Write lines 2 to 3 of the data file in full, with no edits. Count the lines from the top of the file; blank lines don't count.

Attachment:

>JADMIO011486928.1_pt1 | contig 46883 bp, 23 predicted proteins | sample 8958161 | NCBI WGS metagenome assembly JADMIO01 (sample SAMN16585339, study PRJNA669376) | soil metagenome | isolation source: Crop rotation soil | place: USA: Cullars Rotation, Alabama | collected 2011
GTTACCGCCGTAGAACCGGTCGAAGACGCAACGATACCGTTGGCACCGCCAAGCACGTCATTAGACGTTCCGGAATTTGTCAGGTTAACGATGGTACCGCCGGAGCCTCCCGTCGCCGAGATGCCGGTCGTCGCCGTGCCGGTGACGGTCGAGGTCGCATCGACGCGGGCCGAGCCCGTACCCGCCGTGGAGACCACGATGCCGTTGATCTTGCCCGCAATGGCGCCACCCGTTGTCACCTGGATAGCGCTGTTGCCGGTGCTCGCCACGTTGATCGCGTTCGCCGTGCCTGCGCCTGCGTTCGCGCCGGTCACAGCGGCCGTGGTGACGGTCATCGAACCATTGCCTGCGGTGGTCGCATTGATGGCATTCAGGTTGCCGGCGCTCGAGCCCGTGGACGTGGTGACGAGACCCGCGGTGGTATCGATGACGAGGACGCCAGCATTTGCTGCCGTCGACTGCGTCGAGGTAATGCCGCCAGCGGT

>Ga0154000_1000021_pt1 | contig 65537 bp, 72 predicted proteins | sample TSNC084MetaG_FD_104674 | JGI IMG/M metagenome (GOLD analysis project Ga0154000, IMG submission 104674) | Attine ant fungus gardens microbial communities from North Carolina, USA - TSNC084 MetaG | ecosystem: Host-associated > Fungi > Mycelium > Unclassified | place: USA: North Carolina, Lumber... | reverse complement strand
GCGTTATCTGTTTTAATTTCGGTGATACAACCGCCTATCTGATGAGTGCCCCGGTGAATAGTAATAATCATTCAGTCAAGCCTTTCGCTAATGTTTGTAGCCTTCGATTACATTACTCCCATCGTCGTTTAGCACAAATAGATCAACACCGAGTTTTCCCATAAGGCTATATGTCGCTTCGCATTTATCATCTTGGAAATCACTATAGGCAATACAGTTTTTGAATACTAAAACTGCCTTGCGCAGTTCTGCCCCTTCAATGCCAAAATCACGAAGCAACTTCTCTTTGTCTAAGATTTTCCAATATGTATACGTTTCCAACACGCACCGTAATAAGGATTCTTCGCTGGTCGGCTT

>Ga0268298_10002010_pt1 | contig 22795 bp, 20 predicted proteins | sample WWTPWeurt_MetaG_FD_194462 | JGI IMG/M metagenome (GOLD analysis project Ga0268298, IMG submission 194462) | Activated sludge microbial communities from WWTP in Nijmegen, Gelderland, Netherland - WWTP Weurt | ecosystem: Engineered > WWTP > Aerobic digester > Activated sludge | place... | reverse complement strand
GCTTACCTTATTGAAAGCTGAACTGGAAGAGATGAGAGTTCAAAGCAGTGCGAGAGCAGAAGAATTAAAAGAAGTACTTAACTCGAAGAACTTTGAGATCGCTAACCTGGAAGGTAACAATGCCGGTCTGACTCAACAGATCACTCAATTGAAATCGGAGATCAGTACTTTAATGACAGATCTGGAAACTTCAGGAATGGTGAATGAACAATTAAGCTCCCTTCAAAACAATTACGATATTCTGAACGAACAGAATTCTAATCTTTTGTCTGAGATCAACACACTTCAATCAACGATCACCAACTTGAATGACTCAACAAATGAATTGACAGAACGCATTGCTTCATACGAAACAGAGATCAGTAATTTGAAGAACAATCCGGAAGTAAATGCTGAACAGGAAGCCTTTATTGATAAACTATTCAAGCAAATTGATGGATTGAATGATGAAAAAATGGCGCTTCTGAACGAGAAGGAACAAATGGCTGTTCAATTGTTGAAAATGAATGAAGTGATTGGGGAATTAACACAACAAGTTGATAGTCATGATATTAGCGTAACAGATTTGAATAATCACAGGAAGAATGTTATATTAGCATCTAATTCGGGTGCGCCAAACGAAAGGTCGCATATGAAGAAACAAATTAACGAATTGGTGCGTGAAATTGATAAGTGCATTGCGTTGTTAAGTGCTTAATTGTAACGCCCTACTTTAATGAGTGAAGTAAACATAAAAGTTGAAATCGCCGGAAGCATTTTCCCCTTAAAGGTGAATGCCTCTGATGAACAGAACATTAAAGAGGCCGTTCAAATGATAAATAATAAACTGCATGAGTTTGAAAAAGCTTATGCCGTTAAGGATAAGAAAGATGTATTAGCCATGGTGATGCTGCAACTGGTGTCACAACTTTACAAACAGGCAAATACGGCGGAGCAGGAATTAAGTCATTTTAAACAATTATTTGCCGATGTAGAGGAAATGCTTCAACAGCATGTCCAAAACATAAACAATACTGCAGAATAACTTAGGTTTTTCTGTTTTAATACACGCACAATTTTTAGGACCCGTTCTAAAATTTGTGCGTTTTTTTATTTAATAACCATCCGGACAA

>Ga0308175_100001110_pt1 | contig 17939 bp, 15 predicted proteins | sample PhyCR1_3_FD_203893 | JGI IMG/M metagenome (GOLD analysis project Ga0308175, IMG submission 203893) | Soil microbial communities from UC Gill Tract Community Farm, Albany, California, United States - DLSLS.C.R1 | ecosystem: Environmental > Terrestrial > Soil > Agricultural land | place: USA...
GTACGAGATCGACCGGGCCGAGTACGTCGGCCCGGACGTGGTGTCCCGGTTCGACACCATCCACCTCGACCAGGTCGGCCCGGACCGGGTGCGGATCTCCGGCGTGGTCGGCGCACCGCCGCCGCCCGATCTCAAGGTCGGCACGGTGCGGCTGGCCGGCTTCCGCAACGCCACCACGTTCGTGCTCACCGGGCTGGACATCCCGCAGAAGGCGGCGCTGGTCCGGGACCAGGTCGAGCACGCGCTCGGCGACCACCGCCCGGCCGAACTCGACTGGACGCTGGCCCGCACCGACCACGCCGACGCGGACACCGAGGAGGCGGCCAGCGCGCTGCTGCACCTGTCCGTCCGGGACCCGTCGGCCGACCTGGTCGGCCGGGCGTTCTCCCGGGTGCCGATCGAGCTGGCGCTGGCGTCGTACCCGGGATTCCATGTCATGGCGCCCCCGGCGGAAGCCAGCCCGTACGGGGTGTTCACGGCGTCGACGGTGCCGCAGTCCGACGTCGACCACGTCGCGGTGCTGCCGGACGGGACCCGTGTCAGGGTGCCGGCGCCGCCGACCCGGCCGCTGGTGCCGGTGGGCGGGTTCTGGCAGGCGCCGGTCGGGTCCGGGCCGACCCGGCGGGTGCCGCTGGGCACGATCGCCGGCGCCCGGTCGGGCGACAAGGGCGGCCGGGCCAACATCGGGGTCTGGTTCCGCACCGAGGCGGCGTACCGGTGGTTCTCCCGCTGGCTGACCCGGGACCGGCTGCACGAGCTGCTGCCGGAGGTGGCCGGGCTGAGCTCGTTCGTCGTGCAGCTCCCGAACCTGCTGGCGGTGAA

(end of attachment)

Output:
GTTACCGCCGTAGAACCGGTCGAAGACGCAACGATACCGTTGGCACCGCCAAGCACGTCATTAGACGTTCCGGAATTTGTCAGGTTAACGATGGTACCGCCGGAGCCTCCCGTCGCCGAGATGCCGGTCGTCGCCGTGCCGGTGACGGTCGAGGTCGCATCGACGCGGGCCGAGCCCGTACCCGCCGTGGAGACCACGATGCCGTTGATCTTGCCCGCAATGGCGCCACCCGTTGTCACCTGGATAGCGCTGTTGCCGGTGCTCGCCACGTTGATCGCGTTCGCCGTGCCTGCGCCTGCGTTCGCGCCGGTCACAGCGGCCGTGGTGACGGTCATCGAACCATTGCCTGCGGTGGTCGCATTGATGGCATTCAGGTTGCCGGCGCTCGAGCCCGTGGACGTGGTGACGAGACCCGCGGTGGTATCGATGACGAGGACGCCAGCATTTGCTGCCGTCGACTGCGTCGAGGTAATGCCGCCAGCGGT

>Ga0154000_1000021_pt1 | contig 65537 bp, 72 predicted proteins | sample TSNC084MetaG_FD_104674 | JGI IMG/M metagenome (GOLD analysis project Ga0154000, IMG submission 104674) | Attine ant fungus gardens microbial communities from North Carolina, USA - TSNC084 MetaG | ecosystem: Host-associated > Fungi > Mycelium > Unclassified | place: USA: North Carolina, Lumber... | reverse complement strand